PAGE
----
abandoned husks of war remain
on this point of land jutting into chesapeake bay
now a refuge for birds and butterflies
in need of rest on their journey
from north to south
and back again.
may all beings find refuge.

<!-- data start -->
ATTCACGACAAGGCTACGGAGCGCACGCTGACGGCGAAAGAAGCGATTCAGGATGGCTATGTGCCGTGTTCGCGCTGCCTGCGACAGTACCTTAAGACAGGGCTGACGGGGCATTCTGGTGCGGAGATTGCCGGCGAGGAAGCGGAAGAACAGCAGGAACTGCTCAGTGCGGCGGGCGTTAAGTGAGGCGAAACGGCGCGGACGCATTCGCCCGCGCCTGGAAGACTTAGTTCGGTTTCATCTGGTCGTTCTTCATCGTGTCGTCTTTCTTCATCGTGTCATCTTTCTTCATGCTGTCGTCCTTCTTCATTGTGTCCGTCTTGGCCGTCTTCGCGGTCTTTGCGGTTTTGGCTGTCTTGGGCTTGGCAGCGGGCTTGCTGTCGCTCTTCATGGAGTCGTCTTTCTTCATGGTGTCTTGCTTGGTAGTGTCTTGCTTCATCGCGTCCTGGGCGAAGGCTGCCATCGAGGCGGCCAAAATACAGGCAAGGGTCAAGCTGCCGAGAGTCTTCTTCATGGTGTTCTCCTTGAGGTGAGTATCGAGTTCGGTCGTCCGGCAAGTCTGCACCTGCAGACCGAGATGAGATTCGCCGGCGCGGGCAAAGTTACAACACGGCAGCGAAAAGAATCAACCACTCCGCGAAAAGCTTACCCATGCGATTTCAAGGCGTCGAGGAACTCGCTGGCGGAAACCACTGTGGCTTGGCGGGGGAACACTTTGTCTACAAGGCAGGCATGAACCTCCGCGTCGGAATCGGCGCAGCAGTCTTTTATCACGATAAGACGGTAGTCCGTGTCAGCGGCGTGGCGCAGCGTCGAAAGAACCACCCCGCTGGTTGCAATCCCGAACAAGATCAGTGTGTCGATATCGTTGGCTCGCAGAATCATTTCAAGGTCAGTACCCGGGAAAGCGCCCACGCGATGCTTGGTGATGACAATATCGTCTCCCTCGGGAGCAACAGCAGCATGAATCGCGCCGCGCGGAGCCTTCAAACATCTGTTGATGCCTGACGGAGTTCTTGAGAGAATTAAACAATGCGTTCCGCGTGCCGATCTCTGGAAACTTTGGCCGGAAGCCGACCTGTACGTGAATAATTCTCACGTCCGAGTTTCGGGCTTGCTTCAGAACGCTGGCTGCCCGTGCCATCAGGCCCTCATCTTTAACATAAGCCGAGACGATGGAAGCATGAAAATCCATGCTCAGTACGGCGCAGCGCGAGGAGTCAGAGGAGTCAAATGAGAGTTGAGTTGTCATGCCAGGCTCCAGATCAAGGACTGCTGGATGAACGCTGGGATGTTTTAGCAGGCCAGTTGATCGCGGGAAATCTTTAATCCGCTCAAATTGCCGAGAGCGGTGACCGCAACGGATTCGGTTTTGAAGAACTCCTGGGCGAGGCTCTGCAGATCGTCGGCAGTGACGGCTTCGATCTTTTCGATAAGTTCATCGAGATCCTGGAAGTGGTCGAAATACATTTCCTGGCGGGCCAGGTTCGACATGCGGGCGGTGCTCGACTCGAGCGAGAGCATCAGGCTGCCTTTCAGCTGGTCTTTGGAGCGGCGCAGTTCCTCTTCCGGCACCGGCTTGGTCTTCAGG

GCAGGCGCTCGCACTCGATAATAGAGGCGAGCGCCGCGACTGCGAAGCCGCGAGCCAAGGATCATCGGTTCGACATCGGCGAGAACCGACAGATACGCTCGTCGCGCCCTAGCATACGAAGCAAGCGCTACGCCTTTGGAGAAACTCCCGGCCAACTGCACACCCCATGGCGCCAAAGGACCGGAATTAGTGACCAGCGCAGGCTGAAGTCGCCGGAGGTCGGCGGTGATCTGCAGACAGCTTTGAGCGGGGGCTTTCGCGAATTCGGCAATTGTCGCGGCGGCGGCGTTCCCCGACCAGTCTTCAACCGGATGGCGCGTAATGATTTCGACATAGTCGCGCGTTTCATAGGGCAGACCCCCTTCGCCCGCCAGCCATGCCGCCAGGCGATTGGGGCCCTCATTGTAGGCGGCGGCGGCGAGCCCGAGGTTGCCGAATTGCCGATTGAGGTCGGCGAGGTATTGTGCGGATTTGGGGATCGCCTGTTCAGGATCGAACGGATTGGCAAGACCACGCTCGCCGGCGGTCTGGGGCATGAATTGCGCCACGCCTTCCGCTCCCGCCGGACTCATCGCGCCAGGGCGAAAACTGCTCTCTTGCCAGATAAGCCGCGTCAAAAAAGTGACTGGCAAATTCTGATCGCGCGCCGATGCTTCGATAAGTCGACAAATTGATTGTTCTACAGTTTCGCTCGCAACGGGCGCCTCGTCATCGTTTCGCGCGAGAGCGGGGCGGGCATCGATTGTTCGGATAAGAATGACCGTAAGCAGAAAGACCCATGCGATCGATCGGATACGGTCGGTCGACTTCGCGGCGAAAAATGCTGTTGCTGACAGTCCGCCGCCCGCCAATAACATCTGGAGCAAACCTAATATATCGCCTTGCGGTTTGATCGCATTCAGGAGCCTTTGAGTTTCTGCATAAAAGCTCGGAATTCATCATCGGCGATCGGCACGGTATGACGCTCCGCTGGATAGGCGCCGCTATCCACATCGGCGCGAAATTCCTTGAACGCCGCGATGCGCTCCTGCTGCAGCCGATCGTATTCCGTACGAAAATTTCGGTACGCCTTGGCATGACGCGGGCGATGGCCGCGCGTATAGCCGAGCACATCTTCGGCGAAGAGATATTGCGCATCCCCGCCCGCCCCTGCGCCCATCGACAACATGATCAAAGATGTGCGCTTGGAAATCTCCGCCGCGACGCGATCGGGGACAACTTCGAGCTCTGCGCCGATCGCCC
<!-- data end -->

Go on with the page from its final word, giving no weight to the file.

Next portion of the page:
Goddess #29 sits quite close to this bunker, built during WWII it housed 16-inch guns, then was turned over to the air force and served as a radar installation until 1981. It is now a wildlife refuge, that according to the National Wildlife Service, "is considered one of the most important migratory bird concentration points along the East Coast." It seems that millions of migratory birds travel down along the East Coast and then stop here before they find favorable winds so that they can safely cross Chesapeake Bay. In September, I am told, Monarch butterflies pass through in such numbers that the trees appear to be blooming with orange flowers. Goddess #29 overlooks this marsh. Although it was raining when I was there, and few creatures were in view, it was wonderful to feel the peace of the marsh, and to see the crumbling cement bunkers in the process of transforming back into the natural landscape.